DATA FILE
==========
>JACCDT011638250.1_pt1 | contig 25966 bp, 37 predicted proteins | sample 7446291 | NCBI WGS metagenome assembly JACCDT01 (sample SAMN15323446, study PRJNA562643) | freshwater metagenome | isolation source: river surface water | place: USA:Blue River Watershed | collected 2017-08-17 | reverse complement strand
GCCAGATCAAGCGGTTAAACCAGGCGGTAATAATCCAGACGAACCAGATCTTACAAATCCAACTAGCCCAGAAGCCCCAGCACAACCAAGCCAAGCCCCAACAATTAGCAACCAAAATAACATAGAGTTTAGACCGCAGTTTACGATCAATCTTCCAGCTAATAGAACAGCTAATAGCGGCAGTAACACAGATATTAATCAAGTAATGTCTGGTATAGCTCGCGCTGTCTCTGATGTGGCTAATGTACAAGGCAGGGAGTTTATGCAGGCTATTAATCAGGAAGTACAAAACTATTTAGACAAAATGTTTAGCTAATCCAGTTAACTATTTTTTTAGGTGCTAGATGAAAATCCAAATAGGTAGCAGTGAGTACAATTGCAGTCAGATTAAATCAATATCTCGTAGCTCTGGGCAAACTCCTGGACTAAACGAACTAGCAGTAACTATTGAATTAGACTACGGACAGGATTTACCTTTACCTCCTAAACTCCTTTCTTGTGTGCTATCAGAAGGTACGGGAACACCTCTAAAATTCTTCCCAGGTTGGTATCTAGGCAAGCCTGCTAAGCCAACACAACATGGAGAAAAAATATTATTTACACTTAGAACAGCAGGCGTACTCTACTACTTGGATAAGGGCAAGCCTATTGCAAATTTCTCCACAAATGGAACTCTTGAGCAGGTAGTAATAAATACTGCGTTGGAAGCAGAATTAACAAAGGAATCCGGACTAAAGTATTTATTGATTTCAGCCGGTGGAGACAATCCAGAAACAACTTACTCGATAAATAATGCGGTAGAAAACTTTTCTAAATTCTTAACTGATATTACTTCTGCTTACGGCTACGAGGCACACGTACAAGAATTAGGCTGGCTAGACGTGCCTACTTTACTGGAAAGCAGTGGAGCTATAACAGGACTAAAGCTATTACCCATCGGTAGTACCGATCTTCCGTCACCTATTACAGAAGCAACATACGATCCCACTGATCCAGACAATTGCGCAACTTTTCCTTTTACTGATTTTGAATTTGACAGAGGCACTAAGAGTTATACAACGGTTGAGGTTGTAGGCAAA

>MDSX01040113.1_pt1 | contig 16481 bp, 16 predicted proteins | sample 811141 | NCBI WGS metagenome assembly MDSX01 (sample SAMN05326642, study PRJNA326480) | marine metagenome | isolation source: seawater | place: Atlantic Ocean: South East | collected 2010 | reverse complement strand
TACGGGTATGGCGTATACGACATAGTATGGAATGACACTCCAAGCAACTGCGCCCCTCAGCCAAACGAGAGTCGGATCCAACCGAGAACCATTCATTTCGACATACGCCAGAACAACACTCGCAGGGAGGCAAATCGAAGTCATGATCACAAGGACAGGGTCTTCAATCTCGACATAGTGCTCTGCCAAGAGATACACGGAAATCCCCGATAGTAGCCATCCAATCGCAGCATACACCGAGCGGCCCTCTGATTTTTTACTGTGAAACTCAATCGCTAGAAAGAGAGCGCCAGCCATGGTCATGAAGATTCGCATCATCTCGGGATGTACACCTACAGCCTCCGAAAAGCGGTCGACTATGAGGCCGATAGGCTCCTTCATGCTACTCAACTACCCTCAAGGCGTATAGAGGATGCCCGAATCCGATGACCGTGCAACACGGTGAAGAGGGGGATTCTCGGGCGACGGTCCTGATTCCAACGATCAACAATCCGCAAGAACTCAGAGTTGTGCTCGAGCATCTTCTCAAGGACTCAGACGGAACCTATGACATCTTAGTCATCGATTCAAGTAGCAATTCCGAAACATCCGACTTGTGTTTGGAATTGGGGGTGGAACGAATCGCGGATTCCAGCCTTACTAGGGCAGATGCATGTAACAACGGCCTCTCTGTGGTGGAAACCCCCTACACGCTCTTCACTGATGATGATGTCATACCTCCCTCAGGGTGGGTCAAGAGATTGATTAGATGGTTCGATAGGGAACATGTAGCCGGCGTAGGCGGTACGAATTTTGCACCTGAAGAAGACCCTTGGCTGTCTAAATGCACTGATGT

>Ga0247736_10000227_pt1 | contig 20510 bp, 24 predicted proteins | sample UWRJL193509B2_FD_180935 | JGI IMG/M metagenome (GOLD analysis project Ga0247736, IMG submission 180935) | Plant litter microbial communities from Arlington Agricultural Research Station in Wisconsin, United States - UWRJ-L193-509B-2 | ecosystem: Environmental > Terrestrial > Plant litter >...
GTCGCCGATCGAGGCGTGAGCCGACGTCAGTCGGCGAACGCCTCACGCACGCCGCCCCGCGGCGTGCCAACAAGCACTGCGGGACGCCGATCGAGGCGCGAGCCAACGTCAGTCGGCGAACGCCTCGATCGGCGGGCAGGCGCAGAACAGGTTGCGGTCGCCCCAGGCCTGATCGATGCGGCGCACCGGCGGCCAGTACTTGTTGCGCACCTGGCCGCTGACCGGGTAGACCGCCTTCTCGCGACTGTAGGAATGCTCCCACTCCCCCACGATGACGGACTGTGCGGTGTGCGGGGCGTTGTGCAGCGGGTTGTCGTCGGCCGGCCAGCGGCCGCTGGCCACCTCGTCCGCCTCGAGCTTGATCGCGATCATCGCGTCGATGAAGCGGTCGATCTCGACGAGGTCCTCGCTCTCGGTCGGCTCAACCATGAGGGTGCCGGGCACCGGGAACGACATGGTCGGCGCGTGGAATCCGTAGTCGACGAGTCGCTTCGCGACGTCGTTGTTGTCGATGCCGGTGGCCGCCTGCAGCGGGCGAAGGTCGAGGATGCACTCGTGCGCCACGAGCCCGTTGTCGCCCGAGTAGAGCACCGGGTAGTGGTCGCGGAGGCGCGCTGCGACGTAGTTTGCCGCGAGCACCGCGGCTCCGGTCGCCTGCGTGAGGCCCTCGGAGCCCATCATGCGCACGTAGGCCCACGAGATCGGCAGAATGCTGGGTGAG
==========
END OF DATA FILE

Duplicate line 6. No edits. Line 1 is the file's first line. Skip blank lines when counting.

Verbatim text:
GTCGCCGATCGAGGCGTGAGCCGACGTCAGTCGGCGAACGCCTCACGCACGCCGCCCCGCGGCGTGCCAACAAGCACTGCGGGACGCCGATCGAGGCGCGAGCCAACGTCAGTCGGCGAACGCCTCGATCGGCGGGCAGGCGCAGAACAGGTTGCGGTCGCCCCAGGCCTGATCGATGCGGCGCACCGGCGGCCAGTACTTGTTGCGCACCTGGCCGCTGACCGGGTAGACCGCCTTCTCGCGACTGTAGGAATGCTCCCACTCCCCCACGATGACGGACTGTGCGGTGTGCGGGGCGTTGTGCAGCGGGTTGTCGTCGGCCGGCCAGCGGCCGCTGGCCACCTCGTCCGCCTCGAGCTTGATCGCGATCATCGCGTCGATGAAGCGGTCGATCTCGACGAGGTCCTCGCTCTCGGTCGGCTCAACCATGAGGGTGCCGGGCACCGGGAACGACATGGTCGGCGCGTGGAATCCGTAGTCGACGAGTCGCTTCGCGACGTCGTTGTTGTCGATGCCGGTGGCCGCCTGCAGCGGGCGAAGGTCGAGGATGCACTCGTGCGCCACGAGCCCGTTGTCGCCCGAGTAGAGCACCGGGTAGTGGTCGCGGAGGCGCGCTGCGACGTAGTTTGCCGCGAGCACCGCGGCTCCGGTCGCCTGCGTGAGGCCCTCGGAGCCCATCATGCGCACGTAGGCCCACGAGATCGGCAGAATGCTGGGTGAG